Friday, March 7, 2014

Australian Indigenous Drama - Introduction

Let this table be a home for me. Let it be a home for all the lost and the hungry. May all my children and my children’s children eat at this table.”

(Wesley Enoch from 'The Story of the Miracles at Cookies’s Table')

(Warning: Aboriginal and Torres Strait Islander readers should be aware that this document/blog may contain images or names of people who have since passed away)

About the Author

Mark Eckersley is a lecturer, teacher, dramaturg, director and researcher who has a Masters of Education from the University of Melbourne. He is presently working on a Doctorate of Education in Aboriginal and Torres Strait Islander Perspectives in Drama Education. After initially completing an Associate Diploma of Performing Arts in Acting at Queensland University of Technology, Mark Eckersley became one of the founding members of Queensland’s Sugar and Spite Theatre Company which performed throughout South-east Queensland and at the late night La Bamba at La Boite Theatre. He then went on to work for the Queensland Theatre Company as an actor and toured shows throughout Queensland. After this, he went on to study Theatre Directing at Victorian College of the Arts. While completing his studies, Mark worked as an Assistant Director and Dramaturg for Bob Mazza at the First Aboriginal Playwright’s Conference and helped develop the work of a number of indigenous playwrights. 

Mark then worked for Melbourne Theatre Company as an Assistant Director to Simon Phillips. Venturing back to Brisbane to complete his B.A. at Q.U.T, he performed with Bonzani Commedia Troupe. He then worked as an Assistant Director and Dramaturg on the cross-arts Mairwair Performance Project telling the story of the Brisbane River with Maureen Watson and Access Arts utilizing the skills of 123 different-abled performers and 45 indigenous actors and dancers. Completing his teaching studies in Drama, English and Media at Deakin University, Mark went on to direct and teach in Australia until 1998. During this time he worked with Drama Victoria serving on various committees and editing Mask magazine for 2 years. In 1997, he completed his Masters of Education at the University of Melbourne with a thesis titled The Dramaturgy of the Australian Theatre Director. In 1998, he went on to edit a successful book on teaching Asian Theatre called Drama from the Rim, in which he wrote chapters on Indigenous Australian Drama and Korean Drama. Mark went on to teach for over 12 years in international schools in Asia and the Middle East and was Head of Drama and Media Studies at Jerudong International School in Brunei in South East Asia before his return to Australia in 2012. The following material is from the successful 2013 book Australian Indigenous Drama. Mark Eckersley is also an author of a guide to Jack Davis’ play No Sugar and the successful book and blog A Year With The Bard.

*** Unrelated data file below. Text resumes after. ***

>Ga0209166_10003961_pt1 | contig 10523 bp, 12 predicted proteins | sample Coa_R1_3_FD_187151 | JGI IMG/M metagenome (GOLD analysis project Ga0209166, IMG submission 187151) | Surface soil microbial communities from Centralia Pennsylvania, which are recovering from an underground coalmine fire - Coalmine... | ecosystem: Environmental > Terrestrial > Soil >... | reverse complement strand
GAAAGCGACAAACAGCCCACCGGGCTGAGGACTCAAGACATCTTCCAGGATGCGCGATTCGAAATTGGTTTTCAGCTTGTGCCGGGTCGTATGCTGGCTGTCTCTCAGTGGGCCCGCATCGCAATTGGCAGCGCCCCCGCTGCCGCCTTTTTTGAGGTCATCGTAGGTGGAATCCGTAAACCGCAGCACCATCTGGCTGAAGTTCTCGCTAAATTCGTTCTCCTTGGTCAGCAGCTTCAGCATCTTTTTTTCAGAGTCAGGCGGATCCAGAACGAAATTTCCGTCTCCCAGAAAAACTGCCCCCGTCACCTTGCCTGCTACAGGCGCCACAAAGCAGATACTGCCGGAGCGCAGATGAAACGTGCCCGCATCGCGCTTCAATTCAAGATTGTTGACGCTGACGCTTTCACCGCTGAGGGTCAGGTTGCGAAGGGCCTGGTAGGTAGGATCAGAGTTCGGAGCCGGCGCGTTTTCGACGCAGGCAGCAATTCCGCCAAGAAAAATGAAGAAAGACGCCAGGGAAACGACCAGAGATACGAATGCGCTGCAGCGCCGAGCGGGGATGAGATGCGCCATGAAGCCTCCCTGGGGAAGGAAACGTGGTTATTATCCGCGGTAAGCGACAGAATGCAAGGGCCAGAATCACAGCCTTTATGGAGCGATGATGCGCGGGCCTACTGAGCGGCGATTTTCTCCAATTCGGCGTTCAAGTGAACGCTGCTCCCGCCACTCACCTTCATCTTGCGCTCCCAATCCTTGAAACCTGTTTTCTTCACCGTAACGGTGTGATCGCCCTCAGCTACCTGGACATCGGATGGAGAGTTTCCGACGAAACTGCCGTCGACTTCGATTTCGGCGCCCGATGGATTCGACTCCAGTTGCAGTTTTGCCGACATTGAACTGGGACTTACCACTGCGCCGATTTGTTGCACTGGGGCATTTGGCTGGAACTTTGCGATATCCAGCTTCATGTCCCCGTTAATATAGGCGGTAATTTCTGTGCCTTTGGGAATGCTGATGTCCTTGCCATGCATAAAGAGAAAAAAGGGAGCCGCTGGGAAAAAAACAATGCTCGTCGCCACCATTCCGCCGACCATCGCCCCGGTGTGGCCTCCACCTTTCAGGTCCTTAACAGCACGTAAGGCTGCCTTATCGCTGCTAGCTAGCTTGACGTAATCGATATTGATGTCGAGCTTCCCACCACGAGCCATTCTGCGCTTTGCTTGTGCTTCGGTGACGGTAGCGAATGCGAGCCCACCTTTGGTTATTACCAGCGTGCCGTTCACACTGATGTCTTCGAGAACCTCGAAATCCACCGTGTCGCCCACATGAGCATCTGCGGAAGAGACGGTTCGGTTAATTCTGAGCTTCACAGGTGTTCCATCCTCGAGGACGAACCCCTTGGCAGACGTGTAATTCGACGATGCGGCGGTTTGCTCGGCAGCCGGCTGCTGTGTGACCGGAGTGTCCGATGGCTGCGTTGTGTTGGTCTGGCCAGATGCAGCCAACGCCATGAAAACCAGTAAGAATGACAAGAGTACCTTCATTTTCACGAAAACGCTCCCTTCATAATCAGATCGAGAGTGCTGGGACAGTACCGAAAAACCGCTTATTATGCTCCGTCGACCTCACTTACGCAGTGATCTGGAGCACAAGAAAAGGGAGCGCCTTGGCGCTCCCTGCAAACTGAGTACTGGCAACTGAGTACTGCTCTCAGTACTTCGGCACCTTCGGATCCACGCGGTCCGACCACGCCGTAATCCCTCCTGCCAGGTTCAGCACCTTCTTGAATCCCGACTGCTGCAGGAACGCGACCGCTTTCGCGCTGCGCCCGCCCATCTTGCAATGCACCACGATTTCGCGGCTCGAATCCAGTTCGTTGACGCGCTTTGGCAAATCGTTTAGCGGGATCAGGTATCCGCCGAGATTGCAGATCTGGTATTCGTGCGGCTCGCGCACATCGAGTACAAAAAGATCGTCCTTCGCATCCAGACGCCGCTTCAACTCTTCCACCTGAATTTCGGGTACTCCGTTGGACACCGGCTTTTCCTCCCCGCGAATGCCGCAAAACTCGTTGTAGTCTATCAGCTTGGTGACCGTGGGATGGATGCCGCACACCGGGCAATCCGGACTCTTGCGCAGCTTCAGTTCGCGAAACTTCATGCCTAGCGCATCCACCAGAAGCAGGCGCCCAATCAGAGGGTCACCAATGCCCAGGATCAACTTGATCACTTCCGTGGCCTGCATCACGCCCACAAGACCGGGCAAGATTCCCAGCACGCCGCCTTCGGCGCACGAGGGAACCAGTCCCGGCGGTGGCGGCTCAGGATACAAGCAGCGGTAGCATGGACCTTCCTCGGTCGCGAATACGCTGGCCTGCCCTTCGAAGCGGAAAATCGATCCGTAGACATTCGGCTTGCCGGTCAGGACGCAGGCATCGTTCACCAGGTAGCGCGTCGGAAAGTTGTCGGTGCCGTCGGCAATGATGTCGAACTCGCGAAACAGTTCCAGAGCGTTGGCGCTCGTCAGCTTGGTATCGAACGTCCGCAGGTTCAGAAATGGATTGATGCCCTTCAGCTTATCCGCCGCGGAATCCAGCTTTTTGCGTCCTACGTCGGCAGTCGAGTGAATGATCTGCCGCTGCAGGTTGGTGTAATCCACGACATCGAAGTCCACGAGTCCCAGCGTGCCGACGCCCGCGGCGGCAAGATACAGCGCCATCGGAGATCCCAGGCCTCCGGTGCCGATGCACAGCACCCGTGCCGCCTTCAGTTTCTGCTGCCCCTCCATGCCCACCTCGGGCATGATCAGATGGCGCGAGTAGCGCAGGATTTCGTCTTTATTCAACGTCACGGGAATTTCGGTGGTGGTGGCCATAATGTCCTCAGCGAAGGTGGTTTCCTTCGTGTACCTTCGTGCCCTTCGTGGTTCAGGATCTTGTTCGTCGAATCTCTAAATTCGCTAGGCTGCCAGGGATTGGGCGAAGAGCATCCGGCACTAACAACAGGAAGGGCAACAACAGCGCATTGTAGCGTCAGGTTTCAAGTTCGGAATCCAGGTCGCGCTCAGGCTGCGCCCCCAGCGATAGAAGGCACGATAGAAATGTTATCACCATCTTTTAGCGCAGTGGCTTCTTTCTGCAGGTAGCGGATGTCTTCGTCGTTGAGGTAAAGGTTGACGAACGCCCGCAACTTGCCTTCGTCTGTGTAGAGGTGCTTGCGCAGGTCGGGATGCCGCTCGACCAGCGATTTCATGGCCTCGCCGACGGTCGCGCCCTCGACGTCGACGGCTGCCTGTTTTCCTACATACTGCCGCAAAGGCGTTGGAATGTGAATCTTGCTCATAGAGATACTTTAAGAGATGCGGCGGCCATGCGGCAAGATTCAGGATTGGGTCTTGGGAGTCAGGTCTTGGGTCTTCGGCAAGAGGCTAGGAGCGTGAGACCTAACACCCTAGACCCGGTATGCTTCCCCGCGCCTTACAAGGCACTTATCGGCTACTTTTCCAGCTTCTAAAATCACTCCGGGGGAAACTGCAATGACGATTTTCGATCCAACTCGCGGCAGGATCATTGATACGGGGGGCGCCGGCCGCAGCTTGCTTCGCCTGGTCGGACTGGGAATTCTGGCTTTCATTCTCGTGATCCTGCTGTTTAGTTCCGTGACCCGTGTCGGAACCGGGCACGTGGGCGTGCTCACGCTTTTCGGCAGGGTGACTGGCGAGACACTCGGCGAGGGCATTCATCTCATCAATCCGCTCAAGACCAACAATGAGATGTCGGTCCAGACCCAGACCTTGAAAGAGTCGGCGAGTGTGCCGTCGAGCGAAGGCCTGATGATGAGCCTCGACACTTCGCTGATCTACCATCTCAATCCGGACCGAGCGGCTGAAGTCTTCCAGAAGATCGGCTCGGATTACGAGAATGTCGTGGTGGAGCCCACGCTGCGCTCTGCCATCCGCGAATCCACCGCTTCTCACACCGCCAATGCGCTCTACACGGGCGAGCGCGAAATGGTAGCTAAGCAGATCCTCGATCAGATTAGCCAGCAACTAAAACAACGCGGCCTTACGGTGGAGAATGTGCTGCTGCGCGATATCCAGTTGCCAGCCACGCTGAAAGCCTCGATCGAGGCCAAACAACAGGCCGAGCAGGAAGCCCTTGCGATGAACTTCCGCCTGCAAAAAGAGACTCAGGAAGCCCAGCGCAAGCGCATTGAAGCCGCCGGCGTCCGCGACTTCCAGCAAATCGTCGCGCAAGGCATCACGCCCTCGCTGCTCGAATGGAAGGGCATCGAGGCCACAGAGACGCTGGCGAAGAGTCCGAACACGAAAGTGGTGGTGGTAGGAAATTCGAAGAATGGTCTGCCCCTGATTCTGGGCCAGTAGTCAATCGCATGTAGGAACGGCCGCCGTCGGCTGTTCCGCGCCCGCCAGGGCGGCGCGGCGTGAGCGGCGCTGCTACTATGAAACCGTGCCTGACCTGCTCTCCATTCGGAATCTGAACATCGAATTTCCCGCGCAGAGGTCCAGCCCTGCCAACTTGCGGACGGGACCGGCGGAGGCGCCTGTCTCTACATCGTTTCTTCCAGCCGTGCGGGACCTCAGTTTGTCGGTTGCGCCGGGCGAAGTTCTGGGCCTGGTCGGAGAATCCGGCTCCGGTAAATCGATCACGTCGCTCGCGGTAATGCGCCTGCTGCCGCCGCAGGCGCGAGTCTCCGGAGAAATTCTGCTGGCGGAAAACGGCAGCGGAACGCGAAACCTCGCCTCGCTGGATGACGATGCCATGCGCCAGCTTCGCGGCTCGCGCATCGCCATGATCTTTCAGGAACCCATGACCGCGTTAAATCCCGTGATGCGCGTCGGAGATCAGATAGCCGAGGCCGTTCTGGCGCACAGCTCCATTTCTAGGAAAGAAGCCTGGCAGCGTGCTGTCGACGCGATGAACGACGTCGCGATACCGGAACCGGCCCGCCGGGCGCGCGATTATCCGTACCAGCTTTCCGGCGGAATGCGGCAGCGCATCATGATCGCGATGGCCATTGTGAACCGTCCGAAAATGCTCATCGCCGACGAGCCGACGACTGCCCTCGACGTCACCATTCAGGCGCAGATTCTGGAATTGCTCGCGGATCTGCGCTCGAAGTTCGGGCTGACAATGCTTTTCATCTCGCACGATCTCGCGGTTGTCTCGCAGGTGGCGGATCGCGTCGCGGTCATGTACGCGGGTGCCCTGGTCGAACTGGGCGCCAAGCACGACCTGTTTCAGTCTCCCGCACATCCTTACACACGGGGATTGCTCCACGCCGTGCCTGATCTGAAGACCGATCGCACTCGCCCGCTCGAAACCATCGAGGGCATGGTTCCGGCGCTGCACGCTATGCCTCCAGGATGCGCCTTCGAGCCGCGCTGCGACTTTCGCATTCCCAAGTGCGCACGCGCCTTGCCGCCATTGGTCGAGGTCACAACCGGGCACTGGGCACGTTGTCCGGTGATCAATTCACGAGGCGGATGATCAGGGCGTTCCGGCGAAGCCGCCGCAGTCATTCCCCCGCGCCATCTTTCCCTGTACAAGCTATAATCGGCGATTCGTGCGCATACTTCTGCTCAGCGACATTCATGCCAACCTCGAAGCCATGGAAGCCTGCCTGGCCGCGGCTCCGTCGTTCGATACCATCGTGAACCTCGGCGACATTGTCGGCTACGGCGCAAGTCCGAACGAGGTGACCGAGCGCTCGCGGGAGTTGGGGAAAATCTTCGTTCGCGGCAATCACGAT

Introduction to Australian Indigenous Drama